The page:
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Levels and Trends of Health Expectancy: Understanding its Measurement and Estimation Sensitivity

Periodic Reporting for period 1 - LETHE (Levels and Trends of Health Expectancy: Understanding its Measurement and Estimation Sensitivity)

Reporting period: 2017-09-01 to 2019-02-28

The project aims at assessing the effects of the methodological features of “Health Expectancy” (HE). The general understanding is that this indicator simply extends the average “Life Expectancy” by one dimension. Technically, this is correct because the total number of life years is divided into two quality dimensions: life years spent in good health and those spent in poor health. However, incorporating this additional dimension to the life table makes the indicator extremely sensitive to certain measurement and estimation issues. This is an important problem because HE is not only becoming more and more used in health research. It is also the most important structural indicator in health policy.

Our analyses of the HE indicators’ measurement and estimation sensitivity is conducted in the context of several major actual research topics, in particular the “compression versus expansion of morbidity” debate. Consequently, the outcome parameter is HE, estimated on the basis of different health measures, methods and estimation details. The basic model underlying all these estimates is the life table which will accordingly form the foundation of our analyses.

We perform the outlined research in a systematic manner, following a well-structured research plan. The tasks of the project are organized and conducted within nine “Work Packages” (WPs). Two of them (WPs 1: Database of health indicators; WP2: Overview of characteristics of common HE estimates) will provide the basic resources for the analyses and publications (data and literature). Three WPs 3-5 (WP3: Sensitivity of HE to reporting behaviour; WP4: CAHL as a new indicator for HE; WP5: Sensitivity of HE to measurement and estimation methods) will systematically analyse particular domains of the HE indicator’s measurement- and estimation-related sensitivity as well as the extent of the associated biases. The two WPs WP6 (Health conditions measured with self-reported indicators) and WP7 (Association between health measure(s) and happiness) will aim to better understand and improve the measurement of health on the basis of self-reported information from surveys. Finally, WP8 (European Health and Longevity Datasheet) and WP9 (Publication of a book about the project’s findings) will serve the dissemination of the project results among scientists, policy makers and other stakeholders who are interested in levels and trends in HE by producing useful materials.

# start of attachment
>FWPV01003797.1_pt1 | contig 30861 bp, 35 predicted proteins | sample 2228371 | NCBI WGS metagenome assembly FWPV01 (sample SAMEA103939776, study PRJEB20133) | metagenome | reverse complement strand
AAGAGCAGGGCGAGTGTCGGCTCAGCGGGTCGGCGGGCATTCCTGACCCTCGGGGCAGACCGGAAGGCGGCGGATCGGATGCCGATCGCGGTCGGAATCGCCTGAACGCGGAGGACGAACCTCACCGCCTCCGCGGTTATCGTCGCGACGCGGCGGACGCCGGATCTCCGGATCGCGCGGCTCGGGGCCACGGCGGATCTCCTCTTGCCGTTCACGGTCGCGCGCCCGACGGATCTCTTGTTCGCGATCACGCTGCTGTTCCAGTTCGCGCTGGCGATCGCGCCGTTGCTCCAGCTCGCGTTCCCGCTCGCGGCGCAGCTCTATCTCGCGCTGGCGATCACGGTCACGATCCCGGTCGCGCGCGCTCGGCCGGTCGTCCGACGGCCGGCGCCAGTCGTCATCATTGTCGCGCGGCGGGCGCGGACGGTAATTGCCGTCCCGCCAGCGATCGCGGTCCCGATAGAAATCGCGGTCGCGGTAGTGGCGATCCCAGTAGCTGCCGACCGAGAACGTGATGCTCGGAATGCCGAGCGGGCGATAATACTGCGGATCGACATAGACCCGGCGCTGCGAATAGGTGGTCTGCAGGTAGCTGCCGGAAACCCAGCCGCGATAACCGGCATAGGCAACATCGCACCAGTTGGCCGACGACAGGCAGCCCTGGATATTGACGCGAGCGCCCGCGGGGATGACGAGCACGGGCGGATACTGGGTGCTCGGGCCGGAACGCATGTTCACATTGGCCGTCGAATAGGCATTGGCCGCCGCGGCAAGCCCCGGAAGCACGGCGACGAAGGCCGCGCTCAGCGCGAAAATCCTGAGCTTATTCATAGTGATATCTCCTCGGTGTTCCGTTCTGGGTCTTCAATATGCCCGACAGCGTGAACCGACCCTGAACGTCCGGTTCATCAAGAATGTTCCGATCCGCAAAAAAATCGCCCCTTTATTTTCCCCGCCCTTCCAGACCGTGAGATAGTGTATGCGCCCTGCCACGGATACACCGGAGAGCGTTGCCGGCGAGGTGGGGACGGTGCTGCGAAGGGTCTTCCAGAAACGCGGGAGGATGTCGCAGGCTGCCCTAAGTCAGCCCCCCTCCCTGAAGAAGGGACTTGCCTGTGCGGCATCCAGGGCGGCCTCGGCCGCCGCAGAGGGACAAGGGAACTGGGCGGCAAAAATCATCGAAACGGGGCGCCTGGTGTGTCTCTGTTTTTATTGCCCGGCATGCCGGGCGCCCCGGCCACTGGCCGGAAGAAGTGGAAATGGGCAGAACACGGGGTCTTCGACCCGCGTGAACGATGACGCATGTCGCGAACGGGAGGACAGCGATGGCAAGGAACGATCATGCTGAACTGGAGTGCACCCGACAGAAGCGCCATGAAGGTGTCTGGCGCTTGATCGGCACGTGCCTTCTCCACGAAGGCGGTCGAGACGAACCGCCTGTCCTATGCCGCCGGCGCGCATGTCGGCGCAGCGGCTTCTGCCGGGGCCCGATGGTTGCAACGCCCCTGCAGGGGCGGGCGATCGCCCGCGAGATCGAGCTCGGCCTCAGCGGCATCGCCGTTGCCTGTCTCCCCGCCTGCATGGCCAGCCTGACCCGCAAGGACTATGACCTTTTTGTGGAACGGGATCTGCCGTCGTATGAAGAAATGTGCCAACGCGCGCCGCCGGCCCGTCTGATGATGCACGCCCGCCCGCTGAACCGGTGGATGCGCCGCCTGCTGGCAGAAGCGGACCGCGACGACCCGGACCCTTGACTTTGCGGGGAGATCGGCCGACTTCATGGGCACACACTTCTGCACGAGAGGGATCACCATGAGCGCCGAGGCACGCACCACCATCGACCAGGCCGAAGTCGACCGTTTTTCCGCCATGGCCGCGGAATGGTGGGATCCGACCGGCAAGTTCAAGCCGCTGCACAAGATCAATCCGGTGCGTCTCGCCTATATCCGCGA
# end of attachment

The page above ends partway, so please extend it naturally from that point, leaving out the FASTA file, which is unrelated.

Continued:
The main tasks so far (April 2019) were related to WP1 (Database of health indicators), WP2 (Overview of characteristics of common HE estimates), WP3 (Sensitivity of HE to reporting behaviour), WP4 (CAHL as a new indicator for HE), WP5 (Sensitivity of HE to measurement and estimation methods), and WP6 (Health conditions measured with self-reported indicators). The works were carried out as planned and the team was very successful in presenting the findings at several high impact conferences. During these presentations we noticed the strong recognition of our work. This confirmed our hypothesis that most users of the common health expectancy indicators are not aware the indicators’ sensitivities regarding various methodological and estimation issues. These can be problematic in practice and lead to misleading conclusions. This motivated us to give even more emphasis to our dissemination activities and we intend to strengthen these even stronger in the remaining project time. The first papers are already published or currently under review.
The probably most obvious example for HE’s estimation sensitivity is the definition of health. For example, when we calculate the proportions of European countries by level of change in HE from 2010 to 2013 on the basis of Global Activity Limitation Indicator (GALI), the health indicator used by the European Commission, we find that only a little bit more than half of the countries are on a good way with increasing HEs. However, when we evaluate the progress with the GBD as health measure, the health indicator used by the WHO, the situation looks much different: here, almost 95 percent of the populations are on a good or even very good track. This is an extreme difference to the GALI figures which leads to very different conclusions.